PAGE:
Buying a house is an undoubtedly exciting experience, but it can also be a bit confusing and a bit overwhelming at times. Between the endless paperwork, prequalifying for loans, arranging showings, and all the other aspects of the house hunting process, it’s easy to overlook questions that you should be asking about every property you evaluate. Keeping a list with you at all times is a good way to stay focused on all of the important questions--big and small--that should be answered before making what is sure to be one of the largest purchases of your life.
Below are the top 10 features that potential buyers often forget to ask about prior to purchasing a home:
1. The Roof
All too often, homebuyers visit properties and simply look at the visual condition of the roof to tell them if it’s in good shape. This can prove disastrous, as there are instances in which a roof may appear structurally sound but is in need of repair. Start by finding out the age of the roof, then gather details about the roof’s materials and any recent maintenance the roof has undergone. Having to unexpectedly shell out between $3,000 and $12,000 on a new roof right after you purchase a home can turn home sweet home into broke sweet broke. T
2. The Plumbing
Be sure to find out what material the pipes are made of and when the last sewer inspection was. You should also test the garbage disposal and check all the toilets in the house for leakage around the bases. Along with an appraisal, hiring a plumber to perform a camera inspection on any property you are contemplating is something to seriously consider.
3. The Water Tank
It can be a disappointment when you buy an upgraded, home to find that the small, rusty water heater can only supply hot water for a measly 10 minutes at a time. Ensure that the water heater in any house you are contemplating is not only newer, but also large enough to meet the needs of your entire household.
4. The Sewer
A thorough sewer inspection by an experienced professional could save you up to $25k in repairs. A standard home inspection doesn’t include an in-depth evaluation of the home’s draining systems. A professional will use a specialized scope to travel through the sewer line of the house to determine if there is worrisome deterioration or damage.
5. Utility Costs
When buying a home, many people consider the expenses of the monthly mortgage payments, insurance and taxes. However, utility costs can dramatically vary when moving from one home to the next, whether due to the size of the home or climate factors. Ask for a year or more’s worth of utility bills from the owner before making an offer on any property.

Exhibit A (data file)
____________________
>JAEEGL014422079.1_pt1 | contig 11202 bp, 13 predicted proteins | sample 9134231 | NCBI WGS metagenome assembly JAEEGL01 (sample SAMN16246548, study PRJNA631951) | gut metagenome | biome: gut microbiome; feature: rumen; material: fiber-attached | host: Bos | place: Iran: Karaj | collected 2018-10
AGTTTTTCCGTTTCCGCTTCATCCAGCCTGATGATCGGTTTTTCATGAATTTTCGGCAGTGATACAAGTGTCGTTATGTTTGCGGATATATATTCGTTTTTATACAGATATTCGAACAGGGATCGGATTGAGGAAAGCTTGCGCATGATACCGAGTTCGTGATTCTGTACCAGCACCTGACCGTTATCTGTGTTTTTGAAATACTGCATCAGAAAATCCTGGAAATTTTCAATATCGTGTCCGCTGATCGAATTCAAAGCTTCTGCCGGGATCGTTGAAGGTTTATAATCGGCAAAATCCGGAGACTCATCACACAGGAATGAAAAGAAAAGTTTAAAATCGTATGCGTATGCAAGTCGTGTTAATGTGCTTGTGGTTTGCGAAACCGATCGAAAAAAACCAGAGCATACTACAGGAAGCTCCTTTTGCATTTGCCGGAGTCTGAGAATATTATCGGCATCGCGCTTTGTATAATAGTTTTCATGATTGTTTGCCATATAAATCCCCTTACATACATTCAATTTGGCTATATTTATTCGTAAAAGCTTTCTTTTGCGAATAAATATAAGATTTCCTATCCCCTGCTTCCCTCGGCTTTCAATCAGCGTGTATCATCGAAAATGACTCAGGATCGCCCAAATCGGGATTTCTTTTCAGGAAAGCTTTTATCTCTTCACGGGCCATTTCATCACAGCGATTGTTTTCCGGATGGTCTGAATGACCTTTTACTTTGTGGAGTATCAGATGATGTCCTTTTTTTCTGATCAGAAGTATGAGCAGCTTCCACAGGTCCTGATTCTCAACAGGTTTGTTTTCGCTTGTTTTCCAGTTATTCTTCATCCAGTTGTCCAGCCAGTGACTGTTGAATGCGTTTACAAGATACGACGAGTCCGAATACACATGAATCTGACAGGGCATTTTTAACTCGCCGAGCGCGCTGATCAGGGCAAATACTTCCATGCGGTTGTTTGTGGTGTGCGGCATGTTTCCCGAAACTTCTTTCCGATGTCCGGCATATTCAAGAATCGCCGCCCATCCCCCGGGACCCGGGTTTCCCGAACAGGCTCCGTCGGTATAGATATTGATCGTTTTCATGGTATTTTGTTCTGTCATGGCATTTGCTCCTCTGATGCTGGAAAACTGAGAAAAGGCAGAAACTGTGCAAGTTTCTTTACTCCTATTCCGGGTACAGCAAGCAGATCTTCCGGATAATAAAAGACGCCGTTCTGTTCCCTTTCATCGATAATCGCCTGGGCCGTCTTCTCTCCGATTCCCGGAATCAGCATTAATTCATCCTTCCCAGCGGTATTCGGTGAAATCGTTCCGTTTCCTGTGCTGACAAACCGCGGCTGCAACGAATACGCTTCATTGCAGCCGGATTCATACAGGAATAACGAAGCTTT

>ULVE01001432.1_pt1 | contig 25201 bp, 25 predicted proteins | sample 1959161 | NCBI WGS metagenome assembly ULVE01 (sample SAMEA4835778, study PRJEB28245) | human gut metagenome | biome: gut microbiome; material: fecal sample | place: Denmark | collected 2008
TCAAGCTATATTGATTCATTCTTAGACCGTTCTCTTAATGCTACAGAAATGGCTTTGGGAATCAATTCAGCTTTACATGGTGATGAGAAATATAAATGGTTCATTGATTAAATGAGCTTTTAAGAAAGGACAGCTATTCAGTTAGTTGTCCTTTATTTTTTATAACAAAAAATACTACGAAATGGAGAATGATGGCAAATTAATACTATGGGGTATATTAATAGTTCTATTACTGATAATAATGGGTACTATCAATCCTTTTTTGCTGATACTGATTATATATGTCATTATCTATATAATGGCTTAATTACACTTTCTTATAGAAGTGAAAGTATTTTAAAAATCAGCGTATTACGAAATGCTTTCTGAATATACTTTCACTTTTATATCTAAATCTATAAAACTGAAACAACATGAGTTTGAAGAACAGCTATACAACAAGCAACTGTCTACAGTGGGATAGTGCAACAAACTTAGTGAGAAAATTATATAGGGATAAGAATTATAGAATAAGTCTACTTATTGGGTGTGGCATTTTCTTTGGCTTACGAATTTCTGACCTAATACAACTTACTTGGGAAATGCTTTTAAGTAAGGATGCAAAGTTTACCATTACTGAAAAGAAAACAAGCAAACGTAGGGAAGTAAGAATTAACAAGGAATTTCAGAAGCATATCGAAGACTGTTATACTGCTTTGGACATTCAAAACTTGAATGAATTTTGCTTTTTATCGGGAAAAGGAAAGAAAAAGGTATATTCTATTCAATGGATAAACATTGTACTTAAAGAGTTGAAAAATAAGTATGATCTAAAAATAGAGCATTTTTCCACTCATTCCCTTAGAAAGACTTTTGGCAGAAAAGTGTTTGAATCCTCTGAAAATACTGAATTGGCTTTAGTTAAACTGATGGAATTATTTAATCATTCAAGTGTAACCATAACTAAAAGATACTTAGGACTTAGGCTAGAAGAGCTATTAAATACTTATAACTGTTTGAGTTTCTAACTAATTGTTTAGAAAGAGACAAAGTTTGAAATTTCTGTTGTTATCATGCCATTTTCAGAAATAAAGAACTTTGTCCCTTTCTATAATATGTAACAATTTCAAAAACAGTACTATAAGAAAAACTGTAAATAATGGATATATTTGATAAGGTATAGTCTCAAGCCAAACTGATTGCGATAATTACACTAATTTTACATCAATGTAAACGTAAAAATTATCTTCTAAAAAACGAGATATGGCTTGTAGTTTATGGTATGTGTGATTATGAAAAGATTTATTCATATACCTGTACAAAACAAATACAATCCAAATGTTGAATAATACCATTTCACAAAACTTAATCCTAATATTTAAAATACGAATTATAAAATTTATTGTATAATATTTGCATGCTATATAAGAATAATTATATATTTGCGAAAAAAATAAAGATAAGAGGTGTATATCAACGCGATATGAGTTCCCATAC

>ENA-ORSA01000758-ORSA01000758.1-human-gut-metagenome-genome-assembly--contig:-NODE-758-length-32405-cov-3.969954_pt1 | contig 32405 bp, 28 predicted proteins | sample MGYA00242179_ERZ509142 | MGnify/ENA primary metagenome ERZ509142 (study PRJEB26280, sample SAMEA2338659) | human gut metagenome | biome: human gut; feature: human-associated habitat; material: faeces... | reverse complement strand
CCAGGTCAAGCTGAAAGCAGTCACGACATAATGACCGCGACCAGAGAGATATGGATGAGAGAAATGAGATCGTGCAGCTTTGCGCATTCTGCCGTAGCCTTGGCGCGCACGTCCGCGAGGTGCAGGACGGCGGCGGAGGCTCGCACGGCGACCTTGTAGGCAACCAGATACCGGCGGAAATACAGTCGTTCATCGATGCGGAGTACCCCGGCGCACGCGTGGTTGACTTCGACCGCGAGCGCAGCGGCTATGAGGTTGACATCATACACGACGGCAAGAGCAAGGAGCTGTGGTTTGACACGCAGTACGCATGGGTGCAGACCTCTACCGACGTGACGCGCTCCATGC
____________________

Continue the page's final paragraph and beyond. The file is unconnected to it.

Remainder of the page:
6. The Garage
In the age of the SUV, it’s never a sure bet that a garage will be large enough for your vehicle. Know your cars’ exact heights and widths to ensure a comfortable fit, keeping in mind that you may also want to use some garage space for storage or an outdoor work area.
7. The Attic
Touring a house isn’t just about checking the size of the rooms and determining if the landscaping is visually appealing. Taking a look at the less visible aspects of the house is extremely important. Always have a professional inspect the attic of any home you’re considering, both to check for the quality of the insulation as well as the structural integrity of the space. It’s also an opportunity to look for signs of vermin.
8. Storage Space
A home may look big enough when your real estate agent shows it, but what happens when you move in with all of your extra linens and towels, cleaning devices and products, holiday decorations, bicycles, and other items that need storage space? Take an inventory of the available storage space you have in your current home and match it foot-for-foot in the new house, then make sure there is extra on top of that to accommodate stuff you haven’t even thought of yet that will inevitably need space too.
9. The Neighbors
All too often, people buy their dream home only to find that the neighbors living on either side of them aren’t exactly The Cleavers. Try and get a sense of the neighbors prior to purchasing. A great way to do this is to ask the owner directly if they are present at the showing. Become a sleuth and study their facial expressions when speaking about their neighbor. Do you think they really like their neighbor? You can also take a stroll through the neighborhood and ask someone outside.
10. The Neighborhood
Once you do your neighbor research, it’s time for your neighborhood research. Walk and drive through the neighborhood at different times of day, especially at its most lively – just after work before dinner. Also, check if there are grocery stores, hospitals, schools and restaurants nearby. Location is the single thing about any house that you can’t change, so make sure you love where you’ll be living as much as you love the house you’ll be living in.
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